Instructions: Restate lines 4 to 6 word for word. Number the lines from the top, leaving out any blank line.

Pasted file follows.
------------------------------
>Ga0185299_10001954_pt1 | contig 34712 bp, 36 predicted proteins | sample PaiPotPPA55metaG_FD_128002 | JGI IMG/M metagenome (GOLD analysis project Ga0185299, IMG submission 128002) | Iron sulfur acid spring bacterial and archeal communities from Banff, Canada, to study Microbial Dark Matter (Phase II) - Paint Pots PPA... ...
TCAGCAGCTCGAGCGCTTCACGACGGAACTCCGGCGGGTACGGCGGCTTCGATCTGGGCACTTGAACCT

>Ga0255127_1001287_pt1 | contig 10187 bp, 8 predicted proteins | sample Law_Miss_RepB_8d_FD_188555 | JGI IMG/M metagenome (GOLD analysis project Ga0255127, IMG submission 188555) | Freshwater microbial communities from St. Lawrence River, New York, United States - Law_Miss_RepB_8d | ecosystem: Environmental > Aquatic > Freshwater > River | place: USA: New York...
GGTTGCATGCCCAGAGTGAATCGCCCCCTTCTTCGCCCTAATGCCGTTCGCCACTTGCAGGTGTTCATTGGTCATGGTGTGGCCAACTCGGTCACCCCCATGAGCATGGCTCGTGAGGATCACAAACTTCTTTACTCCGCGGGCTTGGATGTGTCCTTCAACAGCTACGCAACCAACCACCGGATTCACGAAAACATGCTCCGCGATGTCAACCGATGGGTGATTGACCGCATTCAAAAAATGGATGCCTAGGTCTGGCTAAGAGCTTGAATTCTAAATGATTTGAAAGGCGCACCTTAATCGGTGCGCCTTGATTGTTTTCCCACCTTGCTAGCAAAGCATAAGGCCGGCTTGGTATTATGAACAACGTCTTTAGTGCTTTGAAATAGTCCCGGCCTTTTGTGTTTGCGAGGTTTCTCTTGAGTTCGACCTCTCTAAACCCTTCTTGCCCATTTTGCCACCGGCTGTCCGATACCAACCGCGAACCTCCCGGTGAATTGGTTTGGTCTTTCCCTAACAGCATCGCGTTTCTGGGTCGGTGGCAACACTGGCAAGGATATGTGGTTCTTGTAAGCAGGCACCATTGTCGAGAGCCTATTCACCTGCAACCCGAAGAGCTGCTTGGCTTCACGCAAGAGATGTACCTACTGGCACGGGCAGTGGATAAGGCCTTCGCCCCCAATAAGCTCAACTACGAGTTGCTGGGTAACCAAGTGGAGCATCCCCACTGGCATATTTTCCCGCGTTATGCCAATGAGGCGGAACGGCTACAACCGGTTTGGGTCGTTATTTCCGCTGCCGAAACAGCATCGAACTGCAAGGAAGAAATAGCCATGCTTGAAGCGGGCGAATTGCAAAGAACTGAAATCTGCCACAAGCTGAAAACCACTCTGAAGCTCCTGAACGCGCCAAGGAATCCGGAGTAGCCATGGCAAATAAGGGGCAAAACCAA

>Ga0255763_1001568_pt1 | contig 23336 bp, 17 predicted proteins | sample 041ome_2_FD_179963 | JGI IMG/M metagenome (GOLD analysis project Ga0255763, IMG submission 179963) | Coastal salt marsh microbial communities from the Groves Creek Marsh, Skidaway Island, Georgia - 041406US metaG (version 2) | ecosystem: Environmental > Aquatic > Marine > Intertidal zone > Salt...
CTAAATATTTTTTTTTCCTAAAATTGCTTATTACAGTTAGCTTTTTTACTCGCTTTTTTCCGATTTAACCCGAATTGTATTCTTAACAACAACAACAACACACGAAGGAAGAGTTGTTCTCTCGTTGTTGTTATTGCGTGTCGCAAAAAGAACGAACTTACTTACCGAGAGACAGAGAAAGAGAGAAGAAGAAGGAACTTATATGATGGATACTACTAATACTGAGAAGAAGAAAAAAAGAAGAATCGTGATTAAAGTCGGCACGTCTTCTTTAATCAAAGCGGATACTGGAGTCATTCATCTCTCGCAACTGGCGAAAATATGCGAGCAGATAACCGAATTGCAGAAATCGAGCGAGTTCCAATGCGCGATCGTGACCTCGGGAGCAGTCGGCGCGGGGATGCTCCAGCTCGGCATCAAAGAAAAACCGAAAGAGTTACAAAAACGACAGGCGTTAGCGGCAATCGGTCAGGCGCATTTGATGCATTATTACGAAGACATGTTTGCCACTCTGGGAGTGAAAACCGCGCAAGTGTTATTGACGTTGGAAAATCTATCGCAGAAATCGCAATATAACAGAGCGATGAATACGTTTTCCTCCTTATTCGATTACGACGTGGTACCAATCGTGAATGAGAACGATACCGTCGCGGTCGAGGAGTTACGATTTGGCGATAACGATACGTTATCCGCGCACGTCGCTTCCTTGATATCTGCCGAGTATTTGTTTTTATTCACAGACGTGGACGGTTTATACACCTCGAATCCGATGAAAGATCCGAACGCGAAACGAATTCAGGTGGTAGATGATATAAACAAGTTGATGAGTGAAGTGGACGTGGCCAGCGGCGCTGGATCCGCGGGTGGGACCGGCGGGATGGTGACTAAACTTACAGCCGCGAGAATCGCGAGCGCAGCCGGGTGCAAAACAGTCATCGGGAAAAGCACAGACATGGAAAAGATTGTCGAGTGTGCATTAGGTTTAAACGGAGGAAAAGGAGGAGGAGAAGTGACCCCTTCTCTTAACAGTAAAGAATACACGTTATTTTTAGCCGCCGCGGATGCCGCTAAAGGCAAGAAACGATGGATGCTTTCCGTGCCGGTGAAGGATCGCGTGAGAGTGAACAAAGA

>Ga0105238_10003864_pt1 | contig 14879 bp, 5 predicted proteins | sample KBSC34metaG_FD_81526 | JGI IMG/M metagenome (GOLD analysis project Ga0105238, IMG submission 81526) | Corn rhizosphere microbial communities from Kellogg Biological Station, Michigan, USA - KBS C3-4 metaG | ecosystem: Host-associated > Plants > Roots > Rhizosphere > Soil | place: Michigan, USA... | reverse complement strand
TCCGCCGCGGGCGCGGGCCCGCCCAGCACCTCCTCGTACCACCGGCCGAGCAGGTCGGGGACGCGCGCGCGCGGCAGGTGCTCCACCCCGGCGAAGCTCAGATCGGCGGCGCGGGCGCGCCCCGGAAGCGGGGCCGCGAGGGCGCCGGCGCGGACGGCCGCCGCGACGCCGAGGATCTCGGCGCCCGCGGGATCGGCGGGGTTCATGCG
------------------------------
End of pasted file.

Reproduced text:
GGTTGCATGCCCAGAGTGAATCGCCCCCTTCTTCGCCCTAATGCCGTTCGCCACTTGCAGGTGTTCATTGGTCATGGTGTGGCCAACTCGGTCACCCCCATGAGCATGGCTCGTGAGGATCACAAACTTCTTTACTCCGCGGGCTTGGATGTGTCCTTCAACAGCTACGCAACCAACCACCGGATTCACGAAAACATGCTCCGCGATGTCAACCGATGGGTGATTGACCGCATTCAAAAAATGGATGCCTAGGTCTGGCTAAGAGCTTGAATTCTAAATGATTTGAAAGGCGCACCTTAATCGGTGCGCCTTGATTGTTTTCCCACCTTGCTAGCAAAGCATAAGGCCGGCTTGGTATTATGAACAACGTCTTTAGTGCTTTGAAATAGTCCCGGCCTTTTGTGTTTGCGAGGTTTCTCTTGAGTTCGACCTCTCTAAACCCTTCTTGCCCATTTTGCCACCGGCTGTCCGATACCAACCGCGAACCTCCCGGTGAATTGGTTTGGTCTTTCCCTAACAGCATCGCGTTTCTGGGTCGGTGGCAACACTGGCAAGGATATGTGGTTCTTGTAAGCAGGCACCATTGTCGAGAGCCTATTCACCTGCAACCCGAAGAGCTGCTTGGCTTCACGCAAGAGATGTACCTACTGGCACGGGCAGTGGATAAGGCCTTCGCCCCCAATAAGCTCAACTACGAGTTGCTGGGTAACCAAGTGGAGCATCCCCACTGGCATATTTTCCCGCGTTATGCCAATGAGGCGGAACGGCTACAACCGGTTTGGGTCGTTATTTCCGCTGCCGAAACAGCATCGAACTGCAAGGAAGAAATAGCCATGCTTGAAGCGGGCGAATTGCAAAGAACTGAAATCTGCCACAAGCTGAAAACCACTCTGAAGCTCCTGAACGCGCCAAGGAATCCGGAGTAGCCATGGCAAATAAGGGGCAAAACCAA

>Ga0255763_1001568_pt1 | contig 23336 bp, 17 predicted proteins | sample 041ome_2_FD_179963 | JGI IMG/M metagenome (GOLD analysis project Ga0255763, IMG submission 179963) | Coastal salt marsh microbial communities from the Groves Creek Marsh, Skidaway Island, Georgia - 041406US metaG (version 2) | ecosystem: Environmental > Aquatic > Marine > Intertidal zone > Salt...
CTAAATATTTTTTTTTCCTAAAATTGCTTATTACAGTTAGCTTTTTTACTCGCTTTTTTCCGATTTAACCCGAATTGTATTCTTAACAACAACAACAACACACGAAGGAAGAGTTGTTCTCTCGTTGTTGTTATTGCGTGTCGCAAAAAGAACGAACTTACTTACCGAGAGACAGAGAAAGAGAGAAGAAGAAGGAACTTATATGATGGATACTACTAATACTGAGAAGAAGAAAAAAAGAAGAATCGTGATTAAAGTCGGCACGTCTTCTTTAATCAAAGCGGATACTGGAGTCATTCATCTCTCGCAACTGGCGAAAATATGCGAGCAGATAACCGAATTGCAGAAATCGAGCGAGTTCCAATGCGCGATCGTGACCTCGGGAGCAGTCGGCGCGGGGATGCTCCAGCTCGGCATCAAAGAAAAACCGAAAGAGTTACAAAAACGACAGGCGTTAGCGGCAATCGGTCAGGCGCATTTGATGCATTATTACGAAGACATGTTTGCCACTCTGGGAGTGAAAACCGCGCAAGTGTTATTGACGTTGGAAAATCTATCGCAGAAATCGCAATATAACAGAGCGATGAATACGTTTTCCTCCTTATTCGATTACGACGTGGTACCAATCGTGAATGAGAACGATACCGTCGCGGTCGAGGAGTTACGATTTGGCGATAACGATACGTTATCCGCGCACGTCGCTTCCTTGATATCTGCCGAGTATTTGTTTTTATTCACAGACGTGGACGGTTTATACACCTCGAATCCGATGAAAGATCCGAACGCGAAACGAATTCAGGTGGTAGATGATATAAACAAGTTGATGAGTGAAGTGGACGTGGCCAGCGGCGCTGGATCCGCGGGTGGGACCGGCGGGATGGTGACTAAACTTACAGCCGCGAGAATCGCGAGCGCAGCCGGGTGCAAAACAGTCATCGGGAAAAGCACAGACATGGAAAAGATTGTCGAGTGTGCATTAGGTTTAAACGGAGGAAAAGGAGGAGGAGAAGTGACCCCTTCTCTTAACAGTAAAGAATACACGTTATTTTTAGCCGCCGCGGATGCCGCTAAAGGCAAGAAACGATGGATGCTTTCCGTGCCGGTGAAGGATCGCGTGAGAGTGAACAAAGA